Health Canada funding will be used to expand treatment capacity across all Foundry sites in the province to support youth with problematic opioid use. This investment is expected to improve access to mental health, substance use, and primary care services for youth in British Columbia.

2. Injectable Opioid Agonist Treatment Expansion

Injectable Opioid Agonist Treatment (iOAT) is a key component within the continuum of care in the treatment for opioid use disorder. It is a high intensity treatment option for people with severe opioid use disorder who have been unsuccessful at reducing or ceasing their non-medical use of opioids via lower-intensity first and second-line treatment options.  (i.e., buprenorphine/naloxone, methadone). As part of plans to expand accessibility of opioid agonist treatment (OAT), British Columbia is expanding this innovative treatment option to all health regions.

Health Canada funding will be used to support regional plans to:

  • Increase capacity and reach of iOAT treatment for eligible clients;
  • Support innovative approaches to engaging patients in treatment;
  • Ensure access to iOAT in a diversity of clinical settings; and
  • Evaluate initiatives for efficacy and client outcomes.

3. Treatment Beds

As a core component of building a comprehensive system of addictions treatment and care, British Columbia is working to increase access to treatment services by improving residential treatment capacity through programs that include access to opioid agonist treatment (OAT). The goal of these expanded programs is to provide evidence-based medical and psychosocial treatment, education and support to reduce problematic substance use, improve overall health and social wellbeing, and ultimately reduce the risk of death or other harms related to overdoses and infections.

Health Canada funding will be used to fund 25 supportive residential treatment beds in the province, to provide safe accommodation and support appropriate for treatment (including withdrawal management/opioid agonist treatments), education and life-skills training, group and individual counselling, psychosocial education, and family programming.  Stays for individual clients are anticipated to be 90 days.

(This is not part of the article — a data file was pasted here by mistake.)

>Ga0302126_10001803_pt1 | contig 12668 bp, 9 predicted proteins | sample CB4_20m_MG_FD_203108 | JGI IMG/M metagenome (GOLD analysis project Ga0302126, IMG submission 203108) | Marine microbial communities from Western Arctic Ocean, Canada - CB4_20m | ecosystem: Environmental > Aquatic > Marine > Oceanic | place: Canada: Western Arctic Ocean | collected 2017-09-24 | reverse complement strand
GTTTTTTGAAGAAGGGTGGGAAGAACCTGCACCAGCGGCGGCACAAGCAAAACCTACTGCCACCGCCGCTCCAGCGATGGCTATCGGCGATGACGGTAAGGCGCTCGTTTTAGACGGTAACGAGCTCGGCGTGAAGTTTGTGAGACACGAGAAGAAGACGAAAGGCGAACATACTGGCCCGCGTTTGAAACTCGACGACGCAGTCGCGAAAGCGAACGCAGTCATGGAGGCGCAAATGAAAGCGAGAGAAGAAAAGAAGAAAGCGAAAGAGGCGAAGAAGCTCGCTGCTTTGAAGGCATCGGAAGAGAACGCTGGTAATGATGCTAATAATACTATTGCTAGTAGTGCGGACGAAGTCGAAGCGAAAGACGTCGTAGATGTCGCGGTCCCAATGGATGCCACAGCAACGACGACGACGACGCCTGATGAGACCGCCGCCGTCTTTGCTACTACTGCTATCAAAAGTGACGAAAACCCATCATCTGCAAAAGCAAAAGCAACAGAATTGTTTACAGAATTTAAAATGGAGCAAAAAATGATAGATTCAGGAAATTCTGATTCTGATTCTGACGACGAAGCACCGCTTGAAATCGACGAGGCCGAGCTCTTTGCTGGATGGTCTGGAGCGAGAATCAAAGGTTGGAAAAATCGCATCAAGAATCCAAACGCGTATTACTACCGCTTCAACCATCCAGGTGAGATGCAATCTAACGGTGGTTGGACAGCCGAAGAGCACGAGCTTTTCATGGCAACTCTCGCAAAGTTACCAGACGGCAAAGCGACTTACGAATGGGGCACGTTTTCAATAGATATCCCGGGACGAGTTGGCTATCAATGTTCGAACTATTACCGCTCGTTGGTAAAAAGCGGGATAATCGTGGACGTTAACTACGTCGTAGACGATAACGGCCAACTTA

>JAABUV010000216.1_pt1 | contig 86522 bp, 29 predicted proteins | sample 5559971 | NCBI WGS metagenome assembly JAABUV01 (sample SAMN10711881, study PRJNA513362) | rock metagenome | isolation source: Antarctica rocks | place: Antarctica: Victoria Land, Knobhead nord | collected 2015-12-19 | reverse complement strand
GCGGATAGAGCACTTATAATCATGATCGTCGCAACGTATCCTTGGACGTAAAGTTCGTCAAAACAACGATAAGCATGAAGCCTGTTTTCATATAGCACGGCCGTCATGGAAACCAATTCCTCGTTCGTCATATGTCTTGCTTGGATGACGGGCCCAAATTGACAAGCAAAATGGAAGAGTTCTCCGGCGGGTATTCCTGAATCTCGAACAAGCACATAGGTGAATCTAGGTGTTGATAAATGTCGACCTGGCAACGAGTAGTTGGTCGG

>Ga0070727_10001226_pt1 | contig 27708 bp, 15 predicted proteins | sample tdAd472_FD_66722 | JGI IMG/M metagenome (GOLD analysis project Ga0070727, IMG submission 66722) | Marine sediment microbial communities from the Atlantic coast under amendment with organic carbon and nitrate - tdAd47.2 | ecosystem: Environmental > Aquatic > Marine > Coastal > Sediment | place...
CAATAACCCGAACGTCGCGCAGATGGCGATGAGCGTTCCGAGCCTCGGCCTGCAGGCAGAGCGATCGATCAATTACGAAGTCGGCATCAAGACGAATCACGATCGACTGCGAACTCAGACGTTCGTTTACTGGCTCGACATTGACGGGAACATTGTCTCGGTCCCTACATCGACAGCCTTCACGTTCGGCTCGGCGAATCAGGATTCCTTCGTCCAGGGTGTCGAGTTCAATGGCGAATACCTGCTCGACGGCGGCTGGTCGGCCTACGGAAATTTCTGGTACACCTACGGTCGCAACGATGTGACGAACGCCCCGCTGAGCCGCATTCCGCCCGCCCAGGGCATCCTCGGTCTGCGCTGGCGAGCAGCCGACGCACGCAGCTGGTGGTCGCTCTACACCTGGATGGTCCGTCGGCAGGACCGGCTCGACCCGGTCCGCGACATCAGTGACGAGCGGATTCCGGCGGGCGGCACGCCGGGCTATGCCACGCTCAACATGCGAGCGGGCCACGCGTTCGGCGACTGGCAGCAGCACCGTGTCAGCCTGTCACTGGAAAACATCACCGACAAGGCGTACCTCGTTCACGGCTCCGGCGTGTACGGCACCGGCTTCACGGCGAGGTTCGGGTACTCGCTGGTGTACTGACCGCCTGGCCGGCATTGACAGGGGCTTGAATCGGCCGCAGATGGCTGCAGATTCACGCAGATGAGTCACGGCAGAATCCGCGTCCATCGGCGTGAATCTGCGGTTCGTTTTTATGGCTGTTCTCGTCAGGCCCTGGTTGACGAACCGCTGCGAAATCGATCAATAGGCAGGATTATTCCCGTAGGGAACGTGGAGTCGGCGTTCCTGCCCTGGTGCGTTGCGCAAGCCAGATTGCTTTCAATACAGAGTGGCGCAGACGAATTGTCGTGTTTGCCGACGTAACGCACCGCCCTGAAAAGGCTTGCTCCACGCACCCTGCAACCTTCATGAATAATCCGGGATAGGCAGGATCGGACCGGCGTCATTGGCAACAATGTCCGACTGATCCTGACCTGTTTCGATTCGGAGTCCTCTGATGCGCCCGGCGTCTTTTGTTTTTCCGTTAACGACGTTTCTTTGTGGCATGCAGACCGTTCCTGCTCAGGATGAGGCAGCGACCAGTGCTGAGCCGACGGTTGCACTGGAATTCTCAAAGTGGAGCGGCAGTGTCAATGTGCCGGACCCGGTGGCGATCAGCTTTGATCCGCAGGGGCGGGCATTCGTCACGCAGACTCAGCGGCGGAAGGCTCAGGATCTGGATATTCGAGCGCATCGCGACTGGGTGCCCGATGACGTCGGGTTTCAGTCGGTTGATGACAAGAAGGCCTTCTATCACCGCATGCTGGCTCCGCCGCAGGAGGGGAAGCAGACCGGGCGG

The following components of treatment and support are to be incorporated in funded programs to ensure effective delivery of safe and effective residential treatment for substance use:

  • Coordinated and collaborative service delivery;
  • Active involvement of significant others;
  • Client-centred, flexible approach;
  • Holistic approach to care;
  • Strengths-based model;
  • Trauma-informed practice; and
  • Evidence-based approach.

In addition to 90 days of residential treatment, clients are provided with aftercare and support for transition to home communities.  Aftercare is offered for six to nine months post-transition from the program.

4. HOPE Initiatives

British Columbia is working to address gaps in the system of care that lead to missed opportunities to connect people to treatment options for people who have recently experienced, or who are at high risk of overdose. To this end, the Province is building a system that proactively reaches out to these individuals. This includes creating referral pathways for follow-up, care planning and referrals to treatment and care from emergency departments, through first responders, and through community services. 

HOPE Initiatives will provide multidisciplinary resources to Health Regions to establish and/or expand local-level capacity to provide connections to care and system navigation support to help individuals in linking with services that are relevant, accessible and appropriate to their unique needs.  Resources will be provincially coordinated and tailored to meet the service gaps at the regional/community level, but will include one or more of the following roles:

  • Peer navigators;
  • Social workers;
  • Outreach workers;
  • Registered Nurses; and
  • Nurse Practitioners.

Provincial and regional-level planning for HOPE initiatives will engage the First Nations Health Authority to ensure engagement with First Nations Communities and the integration of culturally safe and appropriate service delivery throughout the province. This may include integrating peer navigators into Indigenous organizations.